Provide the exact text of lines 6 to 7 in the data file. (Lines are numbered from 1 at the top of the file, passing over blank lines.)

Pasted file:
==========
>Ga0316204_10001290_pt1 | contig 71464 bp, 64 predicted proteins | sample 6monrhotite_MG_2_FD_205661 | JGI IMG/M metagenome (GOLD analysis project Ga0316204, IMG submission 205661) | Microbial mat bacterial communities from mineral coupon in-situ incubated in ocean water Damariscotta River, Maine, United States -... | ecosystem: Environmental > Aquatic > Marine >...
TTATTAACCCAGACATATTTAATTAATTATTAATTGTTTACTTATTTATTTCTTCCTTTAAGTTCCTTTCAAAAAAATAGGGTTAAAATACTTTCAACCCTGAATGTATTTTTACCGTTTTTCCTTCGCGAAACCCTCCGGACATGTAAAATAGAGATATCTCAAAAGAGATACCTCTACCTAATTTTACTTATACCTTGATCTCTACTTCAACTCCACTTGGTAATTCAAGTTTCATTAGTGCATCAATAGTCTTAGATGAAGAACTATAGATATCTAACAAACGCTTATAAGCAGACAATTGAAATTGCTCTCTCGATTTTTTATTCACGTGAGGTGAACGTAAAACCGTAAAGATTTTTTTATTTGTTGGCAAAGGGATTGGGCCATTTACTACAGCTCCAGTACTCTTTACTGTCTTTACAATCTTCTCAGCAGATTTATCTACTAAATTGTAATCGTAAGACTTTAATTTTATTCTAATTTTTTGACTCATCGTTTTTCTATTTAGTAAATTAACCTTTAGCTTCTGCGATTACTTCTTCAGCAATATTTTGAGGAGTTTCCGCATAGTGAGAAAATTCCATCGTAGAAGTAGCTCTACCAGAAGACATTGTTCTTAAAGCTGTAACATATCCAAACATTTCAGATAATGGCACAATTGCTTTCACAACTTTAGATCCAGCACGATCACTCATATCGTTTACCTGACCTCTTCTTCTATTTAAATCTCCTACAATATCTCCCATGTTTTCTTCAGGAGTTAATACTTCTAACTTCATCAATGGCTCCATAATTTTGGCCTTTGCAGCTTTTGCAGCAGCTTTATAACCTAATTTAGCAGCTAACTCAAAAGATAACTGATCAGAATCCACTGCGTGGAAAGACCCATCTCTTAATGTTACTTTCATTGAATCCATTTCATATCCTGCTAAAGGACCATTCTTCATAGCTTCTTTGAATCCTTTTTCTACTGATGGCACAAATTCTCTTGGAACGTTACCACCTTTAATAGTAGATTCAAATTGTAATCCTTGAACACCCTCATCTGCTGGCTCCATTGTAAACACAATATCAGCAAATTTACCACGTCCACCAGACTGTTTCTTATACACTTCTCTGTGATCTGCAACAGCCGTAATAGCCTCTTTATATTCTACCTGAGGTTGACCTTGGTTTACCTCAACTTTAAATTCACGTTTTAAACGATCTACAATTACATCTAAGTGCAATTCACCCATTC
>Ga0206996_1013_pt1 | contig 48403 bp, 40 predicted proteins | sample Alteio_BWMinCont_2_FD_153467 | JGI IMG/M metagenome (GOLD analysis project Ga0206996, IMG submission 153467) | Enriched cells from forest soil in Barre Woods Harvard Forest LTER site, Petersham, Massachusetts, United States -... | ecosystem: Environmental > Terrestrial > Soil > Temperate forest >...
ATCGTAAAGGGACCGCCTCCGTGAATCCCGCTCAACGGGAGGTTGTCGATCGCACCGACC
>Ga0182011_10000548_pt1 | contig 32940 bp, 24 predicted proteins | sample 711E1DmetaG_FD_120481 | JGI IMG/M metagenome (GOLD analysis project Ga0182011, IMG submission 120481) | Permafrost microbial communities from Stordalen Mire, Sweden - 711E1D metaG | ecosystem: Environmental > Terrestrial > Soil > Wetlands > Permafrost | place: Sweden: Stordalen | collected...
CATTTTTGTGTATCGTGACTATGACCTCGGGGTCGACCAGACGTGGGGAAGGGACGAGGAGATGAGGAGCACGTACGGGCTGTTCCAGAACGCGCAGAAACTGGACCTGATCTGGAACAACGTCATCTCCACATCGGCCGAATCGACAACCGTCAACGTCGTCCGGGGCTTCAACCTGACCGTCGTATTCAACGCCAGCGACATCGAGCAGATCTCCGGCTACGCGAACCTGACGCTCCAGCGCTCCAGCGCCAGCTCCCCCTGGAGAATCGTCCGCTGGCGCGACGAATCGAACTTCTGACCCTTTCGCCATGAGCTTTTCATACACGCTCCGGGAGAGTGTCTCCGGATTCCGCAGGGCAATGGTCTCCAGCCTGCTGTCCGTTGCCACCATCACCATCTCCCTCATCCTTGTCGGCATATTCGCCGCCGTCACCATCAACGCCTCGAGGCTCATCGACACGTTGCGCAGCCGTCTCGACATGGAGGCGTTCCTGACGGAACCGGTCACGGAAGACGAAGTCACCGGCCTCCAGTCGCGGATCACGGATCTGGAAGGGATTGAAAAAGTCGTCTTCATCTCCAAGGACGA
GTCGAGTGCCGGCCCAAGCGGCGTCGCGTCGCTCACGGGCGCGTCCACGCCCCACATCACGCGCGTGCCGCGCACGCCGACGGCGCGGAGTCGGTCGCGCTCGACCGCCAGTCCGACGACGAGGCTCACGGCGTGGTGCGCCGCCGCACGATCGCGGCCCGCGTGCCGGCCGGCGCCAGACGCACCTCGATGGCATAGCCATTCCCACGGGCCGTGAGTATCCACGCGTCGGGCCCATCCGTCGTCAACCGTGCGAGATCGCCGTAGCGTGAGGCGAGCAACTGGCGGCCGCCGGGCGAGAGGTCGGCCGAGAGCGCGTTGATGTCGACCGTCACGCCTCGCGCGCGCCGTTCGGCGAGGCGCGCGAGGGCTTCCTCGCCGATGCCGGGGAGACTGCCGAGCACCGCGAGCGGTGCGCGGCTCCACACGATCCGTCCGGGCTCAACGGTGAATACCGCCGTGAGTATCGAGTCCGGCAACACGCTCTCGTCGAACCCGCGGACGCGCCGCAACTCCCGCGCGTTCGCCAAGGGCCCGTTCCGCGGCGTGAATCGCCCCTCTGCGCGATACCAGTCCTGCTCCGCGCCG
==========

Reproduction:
CATTTTTGTGTATCGTGACTATGACCTCGGGGTCGACCAGACGTGGGGAAGGGACGAGGAGATGAGGAGCACGTACGGGCTGTTCCAGAACGCGCAGAAACTGGACCTGATCTGGAACAACGTCATCTCCACATCGGCCGAATCGACAACCGTCAACGTCGTCCGGGGCTTCAACCTGACCGTCGTATTCAACGCCAGCGACATCGAGCAGATCTCCGGCTACGCGAACCTGACGCTCCAGCGCTCCAGCGCCAGCTCCCCCTGGAGAATCGTCCGCTGGCGCGACGAATCGAACTTCTGACCCTTTCGCCATGAGCTTTTCATACACGCTCCGGGAGAGTGTCTCCGGATTCCGCAGGGCAATGGTCTCCAGCCTGCTGTCCGTTGCCACCATCACCATCTCCCTCATCCTTGTCGGCATATTCGCCGCCGTCACCATCAACGCCTCGAGGCTCATCGACACGTTGCGCAGCCGTCTCGACATGGAGGCGTTCCTGACGGAACCGGTCACGGAAGACGAAGTCACCGGCCTCCAGTCGCGGATCACGGATCTGGAAGGGATTGAAAAAGTCGTCTTCATCTCCAAGGACGA
GTCGAGTGCCGGCCCAAGCGGCGTCGCGTCGCTCACGGGCGCGTCCACGCCCCACATCACGCGCGTGCCGCGCACGCCGACGGCGCGGAGTCGGTCGCGCTCGACCGCCAGTCCGACGACGAGGCTCACGGCGTGGTGCGCCGCCGCACGATCGCGGCCCGCGTGCCGGCCGGCGCCAGACGCACCTCGATGGCATAGCCATTCCCACGGGCCGTGAGTATCCACGCGTCGGGCCCATCCGTCGTCAACCGTGCGAGATCGCCGTAGCGTGAGGCGAGCAACTGGCGGCCGCCGGGCGAGAGGTCGGCCGAGAGCGCGTTGATGTCGACCGTCACGCCTCGCGCGCGCCGTTCGGCGAGGCGCGCGAGGGCTTCCTCGCCGATGCCGGGGAGACTGCCGAGCACCGCGAGCGGTGCGCGGCTCCACACGATCCGTCCGGGCTCAACGGTGAATACCGCCGTGAGTATCGAGTCCGGCAACACGCTCTCGTCGAACCCGCGGACGCGCCGCAACTCCCGCGCGTTCGCCAAGGGCCCGTTCCGCGGCGTGAATCGCCCCTCTGCGCGATACCAGTCCTGCTCCGCGCCG